April 19, 2024

Circulating Concentrations of Cortisol Encompassing Controlled Cessation of Suckling During Weaning Under Managed Care in Cow and Calf Bottlenose Dolphins (Tursiops truncatus)


Don R. Bergfelt, Maria Vences, Meghan Smallcomb, Roberto Sanchez-Okrucky, and Rocio Canales


Document: Article
Abstract: The evaluation of circulating concentrations of cortisol associated with controlled cessation of suckling encompassing the weaning process in bottlenose dolphins (Tursiops truncatus) under managed care has fundamental and practical implications to enhance and improve management and welfare practices. This study involved five cow–calf pairs of which calves were 12 to 19 months at weaning and accustomed to a fish diet. Blood samples were collected from cows and calves between 0800 and 1100 h episodically for two weeks before weaning day (Day 0) and on Days 1, 3, 5, 8 12, 16, 20, and 31 post-weaning. Pre-weaning involved conditioning through positive reinforcement with respective trainers where cows moved freely from maternity to holding pens while calves remained in maternity pens. After 2 to 6 months, when cows and calves remained separated for at least several minutes without reuniting, weaning day was initiated, and gates between maternity and holding pens were closed. Physical separation resulted in cows and calves exhibiting different types and degrees of behavior dominated by increased vocalization and locomotor activities (rapid and erratic swimming, side jumping, breaching). While pre-weaning cortisol concentrations were at baseline and not different (p > 0.1) between cows and calves, post-weaning concentrations on Day 1 increased in cows (p = 0.0045) and calves (p = 0.0001), reaching higher (p < 0.07) concentrations in calves than in cows. Thereafter, cortisol decreased to pre-weaning concentrations on Day 5 (p = 0.0031) in cows and Day 12 (p = 0.0417) in calves. While stress-like behavior post-weaning returned to pre-weaning conditions by Day 5 in cows and calves, cortisol remained slightly higher (p < 0.1) in calves than in cows until the study ended on Day 31. Thus, although preliminary, the acute, temporal physiological and behavioral responses to the cessation of suckling encompassing weaning in dolphin cow–calf pairs are novel and provide a basis for future studies to comprehensively evaluate short- and long-term physiological and behavioral relationships associated with weaning in dolphins under managed care.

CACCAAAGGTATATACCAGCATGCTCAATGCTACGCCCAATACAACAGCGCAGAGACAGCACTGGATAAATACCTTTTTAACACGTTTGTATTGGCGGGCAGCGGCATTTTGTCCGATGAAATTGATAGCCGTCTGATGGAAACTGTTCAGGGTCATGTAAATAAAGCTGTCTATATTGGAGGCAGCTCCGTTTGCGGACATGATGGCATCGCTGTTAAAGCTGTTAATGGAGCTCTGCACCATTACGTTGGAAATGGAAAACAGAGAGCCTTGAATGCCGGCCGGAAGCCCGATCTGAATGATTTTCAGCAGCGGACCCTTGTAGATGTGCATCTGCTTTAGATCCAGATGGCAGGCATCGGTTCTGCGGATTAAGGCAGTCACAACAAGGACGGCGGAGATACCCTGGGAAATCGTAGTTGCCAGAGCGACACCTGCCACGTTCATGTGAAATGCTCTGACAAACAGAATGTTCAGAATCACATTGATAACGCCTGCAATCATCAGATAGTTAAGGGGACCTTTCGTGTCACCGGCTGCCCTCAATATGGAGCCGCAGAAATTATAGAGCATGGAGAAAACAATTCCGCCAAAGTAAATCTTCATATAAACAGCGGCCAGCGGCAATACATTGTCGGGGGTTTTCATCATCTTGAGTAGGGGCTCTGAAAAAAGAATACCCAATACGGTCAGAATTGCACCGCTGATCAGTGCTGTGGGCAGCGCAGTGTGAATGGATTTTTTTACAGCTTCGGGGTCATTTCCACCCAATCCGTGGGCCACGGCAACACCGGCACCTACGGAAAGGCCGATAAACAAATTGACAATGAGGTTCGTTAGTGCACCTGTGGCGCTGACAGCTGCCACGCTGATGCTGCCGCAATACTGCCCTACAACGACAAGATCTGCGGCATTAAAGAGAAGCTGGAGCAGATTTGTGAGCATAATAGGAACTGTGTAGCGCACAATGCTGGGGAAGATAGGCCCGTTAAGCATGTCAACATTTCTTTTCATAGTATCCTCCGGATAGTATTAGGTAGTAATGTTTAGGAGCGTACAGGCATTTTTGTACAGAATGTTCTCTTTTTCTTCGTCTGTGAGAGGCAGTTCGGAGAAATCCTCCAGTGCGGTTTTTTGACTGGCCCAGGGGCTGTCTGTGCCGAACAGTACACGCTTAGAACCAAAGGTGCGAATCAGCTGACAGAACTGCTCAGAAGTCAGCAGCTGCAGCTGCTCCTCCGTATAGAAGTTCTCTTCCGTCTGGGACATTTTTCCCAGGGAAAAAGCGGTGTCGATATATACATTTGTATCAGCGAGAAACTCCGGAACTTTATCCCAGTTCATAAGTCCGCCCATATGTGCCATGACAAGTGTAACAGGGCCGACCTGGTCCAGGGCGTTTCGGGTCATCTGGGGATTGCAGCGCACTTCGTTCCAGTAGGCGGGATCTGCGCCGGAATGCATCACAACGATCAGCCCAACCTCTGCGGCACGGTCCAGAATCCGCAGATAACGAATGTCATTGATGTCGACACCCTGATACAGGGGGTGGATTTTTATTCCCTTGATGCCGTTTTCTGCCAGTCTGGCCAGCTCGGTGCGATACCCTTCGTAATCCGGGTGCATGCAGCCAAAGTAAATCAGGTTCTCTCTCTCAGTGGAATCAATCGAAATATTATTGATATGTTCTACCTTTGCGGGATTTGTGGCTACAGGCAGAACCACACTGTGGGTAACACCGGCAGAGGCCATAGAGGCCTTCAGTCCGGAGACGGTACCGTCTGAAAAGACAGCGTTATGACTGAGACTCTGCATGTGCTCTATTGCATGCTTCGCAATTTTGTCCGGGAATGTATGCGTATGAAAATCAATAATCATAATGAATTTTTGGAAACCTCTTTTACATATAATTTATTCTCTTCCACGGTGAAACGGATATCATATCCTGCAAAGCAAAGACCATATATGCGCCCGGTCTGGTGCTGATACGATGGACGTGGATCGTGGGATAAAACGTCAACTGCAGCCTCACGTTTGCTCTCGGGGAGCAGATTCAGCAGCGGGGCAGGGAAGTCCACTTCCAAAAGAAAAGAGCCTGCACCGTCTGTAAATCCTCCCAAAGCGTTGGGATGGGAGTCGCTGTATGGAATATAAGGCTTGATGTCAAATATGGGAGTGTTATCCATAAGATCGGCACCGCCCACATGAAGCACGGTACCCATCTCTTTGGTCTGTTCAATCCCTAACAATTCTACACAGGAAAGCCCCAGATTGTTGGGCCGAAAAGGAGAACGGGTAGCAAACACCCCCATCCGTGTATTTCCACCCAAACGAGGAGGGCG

Key Words: cow–calf pairs, cortisol, cessation of suckling, weaning, bottlenose dolphin, Tursiops truncatus

DOI: https://doi.org/10.1578/AM.49.4.2023.336

Page Numbers: 336-346


Bergfelt et al. is Open Access: Click here for PDF

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